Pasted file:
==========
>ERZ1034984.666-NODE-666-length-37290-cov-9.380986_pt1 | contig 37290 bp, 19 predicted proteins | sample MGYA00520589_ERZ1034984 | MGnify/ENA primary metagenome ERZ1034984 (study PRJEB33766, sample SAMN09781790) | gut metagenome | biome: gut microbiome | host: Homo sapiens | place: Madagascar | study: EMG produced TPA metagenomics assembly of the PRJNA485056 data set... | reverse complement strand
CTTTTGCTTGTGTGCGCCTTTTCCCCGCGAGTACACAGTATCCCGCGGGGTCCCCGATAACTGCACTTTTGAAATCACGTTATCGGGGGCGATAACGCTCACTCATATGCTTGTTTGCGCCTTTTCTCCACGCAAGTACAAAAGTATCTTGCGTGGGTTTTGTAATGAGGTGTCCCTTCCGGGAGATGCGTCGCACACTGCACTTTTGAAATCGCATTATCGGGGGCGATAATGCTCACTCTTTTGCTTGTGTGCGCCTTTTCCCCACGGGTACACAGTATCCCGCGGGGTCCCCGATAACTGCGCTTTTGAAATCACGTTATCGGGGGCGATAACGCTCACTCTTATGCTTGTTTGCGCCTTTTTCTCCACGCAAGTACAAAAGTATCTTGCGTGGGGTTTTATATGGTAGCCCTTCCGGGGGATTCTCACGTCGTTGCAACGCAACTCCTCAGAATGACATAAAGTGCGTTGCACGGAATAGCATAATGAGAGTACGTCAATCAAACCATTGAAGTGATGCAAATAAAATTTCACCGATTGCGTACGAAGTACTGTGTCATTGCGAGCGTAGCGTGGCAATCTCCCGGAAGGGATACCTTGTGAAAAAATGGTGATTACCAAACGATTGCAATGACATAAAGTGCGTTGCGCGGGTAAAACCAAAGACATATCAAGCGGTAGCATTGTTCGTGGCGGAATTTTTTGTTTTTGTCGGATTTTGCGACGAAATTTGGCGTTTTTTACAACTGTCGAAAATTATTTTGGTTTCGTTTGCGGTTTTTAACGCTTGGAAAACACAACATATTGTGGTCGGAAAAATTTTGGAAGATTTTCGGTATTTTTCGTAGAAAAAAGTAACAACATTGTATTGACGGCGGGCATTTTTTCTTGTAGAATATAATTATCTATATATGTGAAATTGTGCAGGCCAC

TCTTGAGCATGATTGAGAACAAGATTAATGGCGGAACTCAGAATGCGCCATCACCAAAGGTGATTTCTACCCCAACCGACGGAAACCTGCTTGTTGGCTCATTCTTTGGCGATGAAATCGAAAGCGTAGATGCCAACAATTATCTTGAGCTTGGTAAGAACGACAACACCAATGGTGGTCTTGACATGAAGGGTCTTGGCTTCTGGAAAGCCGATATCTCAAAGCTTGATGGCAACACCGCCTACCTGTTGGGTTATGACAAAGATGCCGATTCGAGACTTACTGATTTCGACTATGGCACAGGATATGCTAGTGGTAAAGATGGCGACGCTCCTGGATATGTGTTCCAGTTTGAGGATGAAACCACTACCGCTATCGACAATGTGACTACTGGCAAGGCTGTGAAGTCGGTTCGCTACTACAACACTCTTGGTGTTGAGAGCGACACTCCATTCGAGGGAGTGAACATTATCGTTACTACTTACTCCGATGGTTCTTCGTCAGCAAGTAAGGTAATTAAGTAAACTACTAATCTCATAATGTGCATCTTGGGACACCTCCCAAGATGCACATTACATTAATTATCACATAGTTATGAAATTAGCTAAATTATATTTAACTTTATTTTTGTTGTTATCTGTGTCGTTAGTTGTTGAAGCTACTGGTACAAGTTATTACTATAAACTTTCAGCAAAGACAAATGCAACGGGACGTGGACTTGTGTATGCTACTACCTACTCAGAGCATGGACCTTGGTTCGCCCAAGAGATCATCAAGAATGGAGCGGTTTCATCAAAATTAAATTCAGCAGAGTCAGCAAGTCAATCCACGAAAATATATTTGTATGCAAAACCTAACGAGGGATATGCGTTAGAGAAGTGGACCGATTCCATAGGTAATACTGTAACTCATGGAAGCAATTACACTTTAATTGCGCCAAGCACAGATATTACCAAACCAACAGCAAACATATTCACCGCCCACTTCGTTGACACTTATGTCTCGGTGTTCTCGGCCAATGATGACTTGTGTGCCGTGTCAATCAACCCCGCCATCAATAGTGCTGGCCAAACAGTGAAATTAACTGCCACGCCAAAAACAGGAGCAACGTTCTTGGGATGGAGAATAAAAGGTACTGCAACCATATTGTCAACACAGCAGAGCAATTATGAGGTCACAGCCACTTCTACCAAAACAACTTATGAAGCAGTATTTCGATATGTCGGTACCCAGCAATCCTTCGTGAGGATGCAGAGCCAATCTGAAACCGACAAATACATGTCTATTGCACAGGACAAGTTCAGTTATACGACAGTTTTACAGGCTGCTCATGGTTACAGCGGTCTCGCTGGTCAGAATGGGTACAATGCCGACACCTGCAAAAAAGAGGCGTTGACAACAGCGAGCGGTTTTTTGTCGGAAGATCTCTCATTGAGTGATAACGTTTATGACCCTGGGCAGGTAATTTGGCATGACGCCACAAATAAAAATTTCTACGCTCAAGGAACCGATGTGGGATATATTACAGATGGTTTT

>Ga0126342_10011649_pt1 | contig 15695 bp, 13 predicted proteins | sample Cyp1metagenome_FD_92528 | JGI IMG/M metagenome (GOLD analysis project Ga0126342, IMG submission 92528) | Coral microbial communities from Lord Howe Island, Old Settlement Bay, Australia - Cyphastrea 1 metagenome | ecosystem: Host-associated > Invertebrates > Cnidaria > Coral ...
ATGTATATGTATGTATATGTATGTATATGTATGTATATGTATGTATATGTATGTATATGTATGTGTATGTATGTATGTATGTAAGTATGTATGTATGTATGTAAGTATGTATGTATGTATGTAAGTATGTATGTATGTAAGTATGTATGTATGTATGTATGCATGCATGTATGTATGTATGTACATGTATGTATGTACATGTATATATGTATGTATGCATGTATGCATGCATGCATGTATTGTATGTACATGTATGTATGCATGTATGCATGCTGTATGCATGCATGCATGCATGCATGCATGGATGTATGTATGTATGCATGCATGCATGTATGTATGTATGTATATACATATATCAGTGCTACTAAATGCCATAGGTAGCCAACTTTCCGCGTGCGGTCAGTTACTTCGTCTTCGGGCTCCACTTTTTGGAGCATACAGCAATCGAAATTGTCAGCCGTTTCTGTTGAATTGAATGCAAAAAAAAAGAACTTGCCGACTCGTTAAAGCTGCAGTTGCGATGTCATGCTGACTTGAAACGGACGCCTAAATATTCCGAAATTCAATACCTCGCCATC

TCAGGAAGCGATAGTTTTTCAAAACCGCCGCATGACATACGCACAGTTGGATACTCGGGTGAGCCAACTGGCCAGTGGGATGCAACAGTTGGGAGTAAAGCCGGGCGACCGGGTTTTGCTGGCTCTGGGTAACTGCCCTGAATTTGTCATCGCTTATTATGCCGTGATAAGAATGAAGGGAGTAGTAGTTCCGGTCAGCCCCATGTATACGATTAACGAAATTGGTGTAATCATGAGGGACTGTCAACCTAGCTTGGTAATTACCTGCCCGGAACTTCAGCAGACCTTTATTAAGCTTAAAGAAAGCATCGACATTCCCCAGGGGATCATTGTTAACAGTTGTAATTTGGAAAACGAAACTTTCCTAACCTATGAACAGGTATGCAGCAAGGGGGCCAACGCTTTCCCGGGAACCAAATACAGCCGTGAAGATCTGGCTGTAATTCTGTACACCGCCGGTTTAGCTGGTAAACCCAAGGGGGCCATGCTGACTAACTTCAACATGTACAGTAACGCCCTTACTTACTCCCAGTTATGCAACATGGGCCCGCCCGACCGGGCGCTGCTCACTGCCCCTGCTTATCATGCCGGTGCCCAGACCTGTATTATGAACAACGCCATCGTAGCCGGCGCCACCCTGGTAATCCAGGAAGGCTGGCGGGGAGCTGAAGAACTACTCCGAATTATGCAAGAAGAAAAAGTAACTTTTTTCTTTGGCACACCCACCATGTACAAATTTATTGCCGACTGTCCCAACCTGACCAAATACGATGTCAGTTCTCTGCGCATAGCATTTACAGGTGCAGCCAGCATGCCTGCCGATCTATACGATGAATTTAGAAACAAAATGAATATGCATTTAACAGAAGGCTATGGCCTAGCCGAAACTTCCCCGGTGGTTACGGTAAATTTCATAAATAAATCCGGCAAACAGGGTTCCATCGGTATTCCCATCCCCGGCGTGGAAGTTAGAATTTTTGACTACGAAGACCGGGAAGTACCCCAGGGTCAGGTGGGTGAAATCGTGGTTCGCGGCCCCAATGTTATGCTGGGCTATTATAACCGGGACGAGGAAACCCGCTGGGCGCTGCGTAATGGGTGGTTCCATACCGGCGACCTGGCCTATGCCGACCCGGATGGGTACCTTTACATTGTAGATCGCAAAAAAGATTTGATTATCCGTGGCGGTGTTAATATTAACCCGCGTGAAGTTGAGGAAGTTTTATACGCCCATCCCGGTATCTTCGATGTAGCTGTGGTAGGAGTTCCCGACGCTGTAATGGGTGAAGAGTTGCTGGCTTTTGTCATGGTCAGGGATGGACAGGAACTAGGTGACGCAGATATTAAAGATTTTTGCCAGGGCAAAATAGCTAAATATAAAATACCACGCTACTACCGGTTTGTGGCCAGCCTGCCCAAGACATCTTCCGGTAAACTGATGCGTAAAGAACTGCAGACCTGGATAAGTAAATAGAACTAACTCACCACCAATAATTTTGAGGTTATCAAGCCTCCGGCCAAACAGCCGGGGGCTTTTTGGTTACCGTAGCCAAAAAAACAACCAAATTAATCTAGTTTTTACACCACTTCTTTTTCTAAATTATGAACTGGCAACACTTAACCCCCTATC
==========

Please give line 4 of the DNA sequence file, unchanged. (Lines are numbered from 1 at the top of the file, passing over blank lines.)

>Ga0126342_10011649_pt1 | contig 15695 bp, 13 predicted proteins | sample Cyp1metagenome_FD_92528 | JGI IMG/M metagenome (GOLD analysis project Ga0126342, IMG submission 92528) | Coral microbial communities from Lord Howe Island, Old Settlement Bay, Australia - Cyphastrea 1 metagenome | ecosystem: Host-associated > Invertebrates > Cnidaria > Coral ...